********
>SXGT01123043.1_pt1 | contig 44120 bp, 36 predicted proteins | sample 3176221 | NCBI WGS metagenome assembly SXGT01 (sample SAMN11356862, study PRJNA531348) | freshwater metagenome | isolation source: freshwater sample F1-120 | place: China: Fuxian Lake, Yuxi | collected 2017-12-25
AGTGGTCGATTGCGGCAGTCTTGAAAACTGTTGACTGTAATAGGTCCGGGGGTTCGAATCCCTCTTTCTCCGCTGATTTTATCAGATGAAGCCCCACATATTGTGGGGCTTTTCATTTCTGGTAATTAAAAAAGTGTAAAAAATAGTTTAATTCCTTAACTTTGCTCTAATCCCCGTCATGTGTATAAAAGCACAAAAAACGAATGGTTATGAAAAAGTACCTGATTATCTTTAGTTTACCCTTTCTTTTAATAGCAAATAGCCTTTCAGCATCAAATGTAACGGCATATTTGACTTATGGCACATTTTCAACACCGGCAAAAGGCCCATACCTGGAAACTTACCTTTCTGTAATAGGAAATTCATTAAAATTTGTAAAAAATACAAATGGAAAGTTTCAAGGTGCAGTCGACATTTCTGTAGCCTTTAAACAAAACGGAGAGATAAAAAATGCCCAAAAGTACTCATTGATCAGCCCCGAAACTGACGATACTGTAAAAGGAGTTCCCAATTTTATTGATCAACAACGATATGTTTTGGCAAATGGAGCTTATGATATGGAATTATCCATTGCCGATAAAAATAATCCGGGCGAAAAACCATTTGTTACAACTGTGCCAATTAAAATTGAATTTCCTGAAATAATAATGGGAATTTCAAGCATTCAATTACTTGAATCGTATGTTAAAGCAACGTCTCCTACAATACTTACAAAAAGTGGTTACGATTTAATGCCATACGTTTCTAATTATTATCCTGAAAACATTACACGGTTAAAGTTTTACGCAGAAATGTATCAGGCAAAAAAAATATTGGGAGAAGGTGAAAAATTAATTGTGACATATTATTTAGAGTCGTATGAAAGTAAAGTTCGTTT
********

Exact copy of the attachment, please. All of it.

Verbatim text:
>SXGT01123043.1_pt1 | contig 44120 bp, 36 predicted proteins | sample 3176221 | NCBI WGS metagenome assembly SXGT01 (sample SAMN11356862, study PRJNA531348) | freshwater metagenome | isolation source: freshwater sample F1-120 | place: China: Fuxian Lake, Yuxi | collected 2017-12-25
AGTGGTCGATTGCGGCAGTCTTGAAAACTGTTGACTGTAATAGGTCCGGGGGTTCGAATCCCTCTTTCTCCGCTGATTTTATCAGATGAAGCCCCACATATTGTGGGGCTTTTCATTTCTGGTAATTAAAAAAGTGTAAAAAATAGTTTAATTCCTTAACTTTGCTCTAATCCCCGTCATGTGTATAAAAGCACAAAAAACGAATGGTTATGAAAAAGTACCTGATTATCTTTAGTTTACCCTTTCTTTTAATAGCAAATAGCCTTTCAGCATCAAATGTAACGGCATATTTGACTTATGGCACATTTTCAACACCGGCAAAAGGCCCATACCTGGAAACTTACCTTTCTGTAATAGGAAATTCATTAAAATTTGTAAAAAATACAAATGGAAAGTTTCAAGGTGCAGTCGACATTTCTGTAGCCTTTAAACAAAACGGAGAGATAAAAAATGCCCAAAAGTACTCATTGATCAGCCCCGAAACTGACGATACTGTAAAAGGAGTTCCCAATTTTATTGATCAACAACGATATGTTTTGGCAAATGGAGCTTATGATATGGAATTATCCATTGCCGATAAAAATAATCCGGGCGAAAAACCATTTGTTACAACTGTGCCAATTAAAATTGAATTTCCTGAAATAATAATGGGAATTTCAAGCATTCAATTACTTGAATCGTATGTTAAAGCAACGTCTCCTACAATACTTACAAAAAGTGGTTACGATTTAATGCCATACGTTTCTAATTATTATCCTGAAAACATTACACGGTTAAAGTTTTACGCAGAAATGTATCAGGCAAAAAAAATATTGGGAGAAGGTGAAAAATTAATTGTGACATATTATTTAGAGTCGTATGAAAGTAAAGTTCGTTT